The leftist governments of Nestor Kirchner and his wife, Cristina Fernández de Kirchner, in the early 2000s advanced Argentina’s historical reckoning. The Kirchners revoked pardons granted to junta members and converted the country’s most notorious clandestine detention site, the Naval Mechanics School, into a UNESCO-recognized Museum of Memory.

“In the world they have settled the discussion regarding what happened in Argentina during the last civil-military dictatorship,” Cristina Kirchner posted Sunday on X, formerly Twitter, addressing “those who still refuse to reflect.”

Milei’s administration has offered a starkly different view.

On the campaign trail, the radical libertarian candidate played down the military’s crimes as “excesses.” Villarruel has described the state of terror as “an internal armed conflict” and proposed turning the Memory Museum into schools “that could be enjoyed by all the Argentine people.”

Both have rejected estimates that 30,000 were disappeared, pointing to an independent commission that could identify only 8,960. Rights advocates concede the number is imprecise, largely due to the state’s failure to return bodies and produce evidence.

“It’s clear this new government wants to make things hard for us,” said 82-year-old Carmen Arias, who joined a group of Argentine mothers seeking to learn the fates of their disappeared children after her younger brother vanished in 1977. The women, known as Las Madres de Plaza de Mayo, have circled the same Buenos Aires plaza in protest every Thursday for 47 years.

“As long as we’re alive, we’ll keep going, and after we’re gone, the youth will keep it going,” Arias said Thursday, straining to be heard over the chanting crowds. Since Milei came to power, slashing state spending and railing against feminism, the mothers’ somber ritual has swelled into raucous anti-government rallies.

Protesters fear the creep of authoritarianism. In Milei’s first 100 days, his government has banned protests involving roadblocks, scrapped the Women’s Ministry and National Institute against Discrimination, closed Argentina’s state news agency Télam, citing its political bias, and loosened rules on police shooting. Security Minister Patricia Bullrich has floated the idea of deploying the army to fight spiraling drug violence, a previously taboo topic that dredges up painful memories.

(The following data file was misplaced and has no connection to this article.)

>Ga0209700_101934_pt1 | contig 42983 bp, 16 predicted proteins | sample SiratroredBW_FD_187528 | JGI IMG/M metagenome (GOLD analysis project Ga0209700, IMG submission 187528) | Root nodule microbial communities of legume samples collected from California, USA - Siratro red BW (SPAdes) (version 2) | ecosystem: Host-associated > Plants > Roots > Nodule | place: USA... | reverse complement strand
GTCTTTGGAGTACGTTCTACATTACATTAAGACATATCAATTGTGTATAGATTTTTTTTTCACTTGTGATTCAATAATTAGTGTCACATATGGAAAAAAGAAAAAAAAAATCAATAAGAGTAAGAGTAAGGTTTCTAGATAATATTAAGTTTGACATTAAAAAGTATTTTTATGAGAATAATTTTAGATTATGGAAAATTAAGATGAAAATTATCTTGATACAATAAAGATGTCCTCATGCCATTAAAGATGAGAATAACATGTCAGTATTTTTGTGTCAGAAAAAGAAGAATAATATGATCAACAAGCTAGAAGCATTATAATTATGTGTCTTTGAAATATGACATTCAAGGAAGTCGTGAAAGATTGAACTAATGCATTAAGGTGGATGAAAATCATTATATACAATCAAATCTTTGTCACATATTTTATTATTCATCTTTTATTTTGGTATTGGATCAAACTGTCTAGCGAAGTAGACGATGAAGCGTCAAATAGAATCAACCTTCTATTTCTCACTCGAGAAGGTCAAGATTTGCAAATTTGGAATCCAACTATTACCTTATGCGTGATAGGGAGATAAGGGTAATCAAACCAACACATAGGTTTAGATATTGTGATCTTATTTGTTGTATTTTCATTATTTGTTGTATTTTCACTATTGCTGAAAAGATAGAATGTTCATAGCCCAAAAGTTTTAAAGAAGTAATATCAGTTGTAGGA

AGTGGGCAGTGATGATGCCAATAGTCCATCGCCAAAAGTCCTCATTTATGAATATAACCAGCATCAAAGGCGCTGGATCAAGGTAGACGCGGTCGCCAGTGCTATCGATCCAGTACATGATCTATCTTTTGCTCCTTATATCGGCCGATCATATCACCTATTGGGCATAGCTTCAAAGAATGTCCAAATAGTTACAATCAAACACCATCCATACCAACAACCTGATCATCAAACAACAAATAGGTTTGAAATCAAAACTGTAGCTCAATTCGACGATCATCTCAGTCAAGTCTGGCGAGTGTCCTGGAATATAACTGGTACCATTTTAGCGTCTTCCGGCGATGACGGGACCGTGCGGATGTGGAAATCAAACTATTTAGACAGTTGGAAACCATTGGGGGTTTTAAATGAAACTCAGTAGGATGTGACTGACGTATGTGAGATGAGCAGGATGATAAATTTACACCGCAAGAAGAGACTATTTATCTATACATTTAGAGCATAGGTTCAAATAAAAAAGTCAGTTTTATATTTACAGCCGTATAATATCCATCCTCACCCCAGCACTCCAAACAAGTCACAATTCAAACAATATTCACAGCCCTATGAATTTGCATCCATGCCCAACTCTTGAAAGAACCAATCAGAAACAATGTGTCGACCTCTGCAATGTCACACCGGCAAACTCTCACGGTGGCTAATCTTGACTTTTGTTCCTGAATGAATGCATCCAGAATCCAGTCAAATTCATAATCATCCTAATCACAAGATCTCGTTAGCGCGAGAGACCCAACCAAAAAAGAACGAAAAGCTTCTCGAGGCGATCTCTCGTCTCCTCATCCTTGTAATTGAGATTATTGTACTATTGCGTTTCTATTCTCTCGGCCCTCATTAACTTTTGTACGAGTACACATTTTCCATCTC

“The government is beginning to take initiatives to give space again to the armed forces and figures even linked to state repression,” said Emilio Crenzel, a sociologist at CONICET, Argentina’s leading research body.

For their supporters, Milei and Villarruel have vindicated grievances over the left-wing political establishment that won the country’s peace and, they say, wrote its history.

“Argentine society must recognize that there were a lot of lies that excluded us from the memory of our past,” said Arturo Larrabure, whose father was held hostage and killed by a Marxist guerrilla group.

Victims of the dictatorship — like Reggiardo, who was abducted from his mother and adopted by an officer in the death squads — say they have no issue expanding national commemoration efforts. But they are wary of rewriting a nightmare that isn’t even over.

Only 10 years ago, Reggiardo discovered he had been living a lie. Rights groups are still working to track down hundreds of stolen babies and restore their identities. There are 17 trials still underway — the verdict in one case involving the abduction and torture of 23 pregnant women is set for Tuesday.

“I think about the mothers marching every week at the plaza, I imagine my own pregnant mother, being hungry and tortured, and I am in tears,” Reggiardo said. “Justifying that is a problem for me.”